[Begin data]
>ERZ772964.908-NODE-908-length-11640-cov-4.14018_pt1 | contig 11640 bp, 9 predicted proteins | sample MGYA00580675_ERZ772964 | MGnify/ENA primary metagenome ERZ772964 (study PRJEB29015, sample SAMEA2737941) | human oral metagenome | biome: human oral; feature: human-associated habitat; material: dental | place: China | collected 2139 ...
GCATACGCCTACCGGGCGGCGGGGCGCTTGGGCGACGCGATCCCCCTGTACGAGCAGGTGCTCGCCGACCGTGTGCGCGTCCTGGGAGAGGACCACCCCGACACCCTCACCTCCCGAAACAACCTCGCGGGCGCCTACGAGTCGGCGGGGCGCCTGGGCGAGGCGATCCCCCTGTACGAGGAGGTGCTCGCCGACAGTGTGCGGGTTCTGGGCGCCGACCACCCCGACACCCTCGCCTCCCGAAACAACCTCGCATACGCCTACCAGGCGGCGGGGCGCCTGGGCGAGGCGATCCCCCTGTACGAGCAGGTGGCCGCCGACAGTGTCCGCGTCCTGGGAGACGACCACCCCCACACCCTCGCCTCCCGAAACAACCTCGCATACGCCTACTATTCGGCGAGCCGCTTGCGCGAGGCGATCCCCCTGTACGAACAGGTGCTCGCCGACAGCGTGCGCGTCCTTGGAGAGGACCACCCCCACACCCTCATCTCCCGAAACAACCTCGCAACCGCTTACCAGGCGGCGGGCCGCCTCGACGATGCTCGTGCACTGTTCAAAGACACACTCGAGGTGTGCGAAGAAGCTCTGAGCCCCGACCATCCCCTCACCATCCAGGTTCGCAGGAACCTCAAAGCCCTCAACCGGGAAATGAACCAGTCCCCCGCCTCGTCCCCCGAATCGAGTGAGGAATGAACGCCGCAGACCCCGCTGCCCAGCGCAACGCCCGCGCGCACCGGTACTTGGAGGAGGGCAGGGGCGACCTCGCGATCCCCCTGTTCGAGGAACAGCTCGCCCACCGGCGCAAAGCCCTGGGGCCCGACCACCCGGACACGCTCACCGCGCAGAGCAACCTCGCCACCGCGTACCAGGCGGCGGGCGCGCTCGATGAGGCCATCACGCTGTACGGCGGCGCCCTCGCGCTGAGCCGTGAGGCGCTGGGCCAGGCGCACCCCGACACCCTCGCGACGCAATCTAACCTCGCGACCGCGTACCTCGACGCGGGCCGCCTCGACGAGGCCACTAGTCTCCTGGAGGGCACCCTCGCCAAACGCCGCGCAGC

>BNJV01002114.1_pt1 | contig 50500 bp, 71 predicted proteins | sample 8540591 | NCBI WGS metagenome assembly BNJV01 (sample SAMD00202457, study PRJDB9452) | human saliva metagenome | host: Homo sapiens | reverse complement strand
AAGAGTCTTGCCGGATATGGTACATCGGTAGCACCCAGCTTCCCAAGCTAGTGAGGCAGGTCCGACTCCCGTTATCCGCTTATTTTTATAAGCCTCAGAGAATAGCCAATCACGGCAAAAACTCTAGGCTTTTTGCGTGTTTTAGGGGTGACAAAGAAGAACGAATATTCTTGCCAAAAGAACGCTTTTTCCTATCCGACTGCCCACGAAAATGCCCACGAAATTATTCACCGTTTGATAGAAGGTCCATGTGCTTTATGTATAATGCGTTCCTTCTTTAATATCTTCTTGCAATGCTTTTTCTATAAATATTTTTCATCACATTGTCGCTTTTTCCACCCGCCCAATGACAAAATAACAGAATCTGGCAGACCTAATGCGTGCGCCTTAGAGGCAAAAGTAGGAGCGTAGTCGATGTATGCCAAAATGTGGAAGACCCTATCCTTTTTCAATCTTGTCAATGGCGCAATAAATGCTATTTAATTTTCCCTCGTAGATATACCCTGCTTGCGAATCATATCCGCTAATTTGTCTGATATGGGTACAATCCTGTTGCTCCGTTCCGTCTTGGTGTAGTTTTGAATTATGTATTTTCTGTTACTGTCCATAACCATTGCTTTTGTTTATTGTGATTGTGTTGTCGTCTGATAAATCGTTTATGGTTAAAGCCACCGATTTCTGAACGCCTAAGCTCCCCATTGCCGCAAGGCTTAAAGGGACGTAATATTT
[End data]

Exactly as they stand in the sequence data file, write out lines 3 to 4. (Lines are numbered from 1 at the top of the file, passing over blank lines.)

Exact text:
>BNJV01002114.1_pt1 | contig 50500 bp, 71 predicted proteins | sample 8540591 | NCBI WGS metagenome assembly BNJV01 (sample SAMD00202457, study PRJDB9452) | human saliva metagenome | host: Homo sapiens | reverse complement strand
AAGAGTCTTGCCGGATATGGTACATCGGTAGCACCCAGCTTCCCAAGCTAGTGAGGCAGGTCCGACTCCCGTTATCCGCTTATTTTTATAAGCCTCAGAGAATAGCCAATCACGGCAAAAACTCTAGGCTTTTTGCGTGTTTTAGGGGTGACAAAGAAGAACGAATATTCTTGCCAAAAGAACGCTTTTTCCTATCCGACTGCCCACGAAAATGCCCACGAAATTATTCACCGTTTGATAGAAGGTCCATGTGCTTTATGTATAATGCGTTCCTTCTTTAATATCTTCTTGCAATGCTTTTTCTATAAATATTTTTCATCACATTGTCGCTTTTTCCACCCGCCCAATGACAAAATAACAGAATCTGGCAGACCTAATGCGTGCGCCTTAGAGGCAAAAGTAGGAGCGTAGTCGATGTATGCCAAAATGTGGAAGACCCTATCCTTTTTCAATCTTGTCAATGGCGCAATAAATGCTATTTAATTTTCCCTCGTAGATATACCCTGCTTGCGAATCATATCCGCTAATTTGTCTGATATGGGTACAATCCTGTTGCTCCGTTCCGTCTTGGTGTAGTTTTGAATTATGTATTTTCTGTTACTGTCCATAACCATTGCTTTTGTTTATTGTGATTGTGTTGTCGTCTGATAAATCGTTTATGGTTAAAGCCACCGATTTCTGAACGCCTAAGCTCCCCATTGCCGCAAGGCTTAAAGGGACGTAATATTT